Yale Cancer Center researchers have identified what causes a third of all myelomas, a type of cancer affecting plasma cells. The findings, published in the Feb. 11 issue of the New England Journal of Medicine, could fundamentally change the way this cancer and others are treated.
Multiple myeloma is a cancer involving the growth of plasma cells, which are immune cells that make antibodies to fight infection. Uncontrolled growth of these cells leads to anemia, bone pain, kidney problems, Gaucher disease, and myeloma. Despite recent advances, including several new FDA-approved therapies for myeloma, the disease remains incurable, and nearly all patients eventually die from it. The causes of this cancer have remained a mystery until now.
Senior author Madhav Dhodapkar, M.D., the Arthur H. and Isabel Bunker Professor of Medicine and Immunobiology, and chief of Hematology, said the study, using tissue and blood samples from humans and mice, shows that chronic stimulation of the immune system by lipids made in the context of inflammation underlies the origins of at least a third of all myeloma cases.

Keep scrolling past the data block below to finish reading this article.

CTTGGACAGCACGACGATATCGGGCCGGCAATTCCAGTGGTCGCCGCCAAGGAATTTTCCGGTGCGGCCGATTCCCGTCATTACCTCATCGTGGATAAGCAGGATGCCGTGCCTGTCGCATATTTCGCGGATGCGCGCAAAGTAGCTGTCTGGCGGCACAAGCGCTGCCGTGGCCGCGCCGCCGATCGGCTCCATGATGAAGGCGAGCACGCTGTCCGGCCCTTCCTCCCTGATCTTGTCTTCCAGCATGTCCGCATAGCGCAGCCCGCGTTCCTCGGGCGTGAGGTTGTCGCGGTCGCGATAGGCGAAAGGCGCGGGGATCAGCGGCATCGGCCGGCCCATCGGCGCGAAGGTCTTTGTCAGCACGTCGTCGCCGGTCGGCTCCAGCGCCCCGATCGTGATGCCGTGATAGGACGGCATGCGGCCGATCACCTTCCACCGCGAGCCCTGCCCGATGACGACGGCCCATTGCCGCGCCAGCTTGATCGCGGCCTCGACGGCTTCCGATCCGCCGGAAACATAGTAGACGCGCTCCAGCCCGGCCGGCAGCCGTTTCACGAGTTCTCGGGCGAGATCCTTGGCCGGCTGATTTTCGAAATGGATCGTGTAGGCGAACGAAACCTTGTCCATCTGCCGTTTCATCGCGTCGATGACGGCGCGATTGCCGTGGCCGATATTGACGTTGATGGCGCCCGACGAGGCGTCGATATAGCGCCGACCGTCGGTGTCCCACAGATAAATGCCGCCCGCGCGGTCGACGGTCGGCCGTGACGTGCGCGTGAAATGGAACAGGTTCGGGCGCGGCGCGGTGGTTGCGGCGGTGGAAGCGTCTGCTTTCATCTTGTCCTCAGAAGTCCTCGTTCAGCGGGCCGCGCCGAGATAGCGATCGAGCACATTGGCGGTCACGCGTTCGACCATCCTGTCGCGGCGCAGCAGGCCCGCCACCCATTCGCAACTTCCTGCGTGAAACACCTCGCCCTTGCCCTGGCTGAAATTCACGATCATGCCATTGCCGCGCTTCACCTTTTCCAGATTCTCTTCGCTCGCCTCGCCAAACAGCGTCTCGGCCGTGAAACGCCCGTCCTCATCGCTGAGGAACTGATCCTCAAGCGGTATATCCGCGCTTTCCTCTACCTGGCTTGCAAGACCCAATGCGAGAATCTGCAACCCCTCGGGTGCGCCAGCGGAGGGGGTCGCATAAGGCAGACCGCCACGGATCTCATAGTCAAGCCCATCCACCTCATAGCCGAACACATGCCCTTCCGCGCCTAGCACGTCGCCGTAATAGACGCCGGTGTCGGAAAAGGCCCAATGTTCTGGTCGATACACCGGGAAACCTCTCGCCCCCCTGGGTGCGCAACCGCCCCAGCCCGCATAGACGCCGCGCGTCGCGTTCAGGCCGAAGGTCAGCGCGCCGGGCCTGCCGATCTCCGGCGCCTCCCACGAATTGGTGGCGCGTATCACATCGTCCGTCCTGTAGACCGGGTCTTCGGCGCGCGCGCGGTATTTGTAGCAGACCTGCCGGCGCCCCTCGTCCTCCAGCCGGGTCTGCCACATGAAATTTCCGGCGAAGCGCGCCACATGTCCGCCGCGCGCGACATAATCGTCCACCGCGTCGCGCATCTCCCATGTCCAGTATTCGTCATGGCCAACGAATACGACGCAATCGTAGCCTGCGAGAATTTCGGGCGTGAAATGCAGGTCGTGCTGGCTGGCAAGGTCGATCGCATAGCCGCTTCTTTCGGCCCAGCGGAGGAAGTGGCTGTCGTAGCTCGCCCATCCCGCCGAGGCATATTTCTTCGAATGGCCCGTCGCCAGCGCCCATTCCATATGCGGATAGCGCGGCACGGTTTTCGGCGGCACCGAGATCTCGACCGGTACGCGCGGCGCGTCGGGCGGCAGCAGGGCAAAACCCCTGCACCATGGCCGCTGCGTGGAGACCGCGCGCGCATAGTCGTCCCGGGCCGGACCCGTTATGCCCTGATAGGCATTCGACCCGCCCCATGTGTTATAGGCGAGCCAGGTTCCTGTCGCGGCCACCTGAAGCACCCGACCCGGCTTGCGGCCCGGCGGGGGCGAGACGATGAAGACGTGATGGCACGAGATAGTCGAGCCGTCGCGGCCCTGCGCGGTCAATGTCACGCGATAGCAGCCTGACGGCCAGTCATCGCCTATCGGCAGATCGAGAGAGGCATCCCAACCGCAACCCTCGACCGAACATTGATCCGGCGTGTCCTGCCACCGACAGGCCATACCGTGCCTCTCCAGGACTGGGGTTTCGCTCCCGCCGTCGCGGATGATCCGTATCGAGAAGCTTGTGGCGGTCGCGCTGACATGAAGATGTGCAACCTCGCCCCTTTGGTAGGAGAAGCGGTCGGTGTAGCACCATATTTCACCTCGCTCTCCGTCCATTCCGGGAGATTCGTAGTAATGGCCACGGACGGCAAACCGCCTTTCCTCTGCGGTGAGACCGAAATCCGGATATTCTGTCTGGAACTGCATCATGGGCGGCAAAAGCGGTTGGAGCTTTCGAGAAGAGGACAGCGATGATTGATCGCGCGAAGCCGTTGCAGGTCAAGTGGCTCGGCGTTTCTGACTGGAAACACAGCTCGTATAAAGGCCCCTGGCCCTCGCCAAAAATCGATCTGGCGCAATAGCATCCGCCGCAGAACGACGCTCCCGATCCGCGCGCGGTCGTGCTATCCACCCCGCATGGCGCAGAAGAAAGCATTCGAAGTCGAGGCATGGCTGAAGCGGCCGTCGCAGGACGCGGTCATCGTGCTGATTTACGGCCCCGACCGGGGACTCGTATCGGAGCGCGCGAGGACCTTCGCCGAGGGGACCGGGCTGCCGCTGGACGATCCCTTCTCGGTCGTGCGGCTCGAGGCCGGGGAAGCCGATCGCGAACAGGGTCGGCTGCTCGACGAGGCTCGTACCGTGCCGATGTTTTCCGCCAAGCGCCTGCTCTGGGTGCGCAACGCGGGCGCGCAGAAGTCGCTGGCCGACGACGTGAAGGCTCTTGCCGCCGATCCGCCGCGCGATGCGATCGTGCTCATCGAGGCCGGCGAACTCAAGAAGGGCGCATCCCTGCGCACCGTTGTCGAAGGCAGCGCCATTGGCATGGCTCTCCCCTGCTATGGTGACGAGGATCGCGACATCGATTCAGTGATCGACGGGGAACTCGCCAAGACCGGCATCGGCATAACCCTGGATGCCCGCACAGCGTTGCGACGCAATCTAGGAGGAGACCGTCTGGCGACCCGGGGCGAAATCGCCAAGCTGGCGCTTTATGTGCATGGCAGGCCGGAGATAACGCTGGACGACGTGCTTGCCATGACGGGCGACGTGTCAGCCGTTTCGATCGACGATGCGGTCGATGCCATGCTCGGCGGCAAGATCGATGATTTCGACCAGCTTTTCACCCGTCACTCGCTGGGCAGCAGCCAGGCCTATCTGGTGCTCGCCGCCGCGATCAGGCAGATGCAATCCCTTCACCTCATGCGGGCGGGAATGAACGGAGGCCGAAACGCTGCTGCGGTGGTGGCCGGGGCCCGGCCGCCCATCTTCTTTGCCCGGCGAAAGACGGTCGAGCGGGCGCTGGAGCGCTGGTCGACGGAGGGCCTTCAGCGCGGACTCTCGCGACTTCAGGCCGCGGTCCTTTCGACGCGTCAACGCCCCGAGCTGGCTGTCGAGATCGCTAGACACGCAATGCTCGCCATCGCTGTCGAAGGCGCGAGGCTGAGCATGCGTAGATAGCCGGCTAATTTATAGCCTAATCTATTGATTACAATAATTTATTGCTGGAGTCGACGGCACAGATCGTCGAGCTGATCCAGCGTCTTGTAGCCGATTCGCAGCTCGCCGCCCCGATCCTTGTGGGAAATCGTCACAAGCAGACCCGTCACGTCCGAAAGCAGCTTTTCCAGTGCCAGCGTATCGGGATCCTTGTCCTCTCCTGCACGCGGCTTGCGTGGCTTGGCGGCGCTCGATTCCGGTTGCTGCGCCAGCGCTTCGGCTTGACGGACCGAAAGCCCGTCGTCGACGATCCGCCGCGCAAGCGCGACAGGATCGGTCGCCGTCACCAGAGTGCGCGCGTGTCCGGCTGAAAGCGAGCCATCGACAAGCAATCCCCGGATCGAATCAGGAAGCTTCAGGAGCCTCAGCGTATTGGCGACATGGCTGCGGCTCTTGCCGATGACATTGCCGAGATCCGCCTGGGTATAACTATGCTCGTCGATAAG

"Understanding the origin of any cancer has several implications for how to best prevent it," Dhodapkar said. "These studies set the stage for newer approaches to lower the levels of these lipids in patients with Gaucher disease and others with precursors for myeloma. Potentially, this could be achieved with drugs or lifestyle changes to reduce the levels of lipids to lower the risk of cancer."
The new findings build on prior research from the Dhodapkar lab demonstrating that patients with Gaucher disease, an inherited lipid storage disorder, have a significant increased risk for developing myeloma; and the discovery of a subset of lipid-reactive immune cells, called type II NKT-TFH, that promote the development of plasma cells. Researchers used tissue and blood samples to show that the gammopathy (a precursor to myeloma) in both mice and patients with Gaucher disease is triggered by specific lipids, and that the antibodies made by tumor cells in nearly a third of myeloma patients are directed against such lipids.
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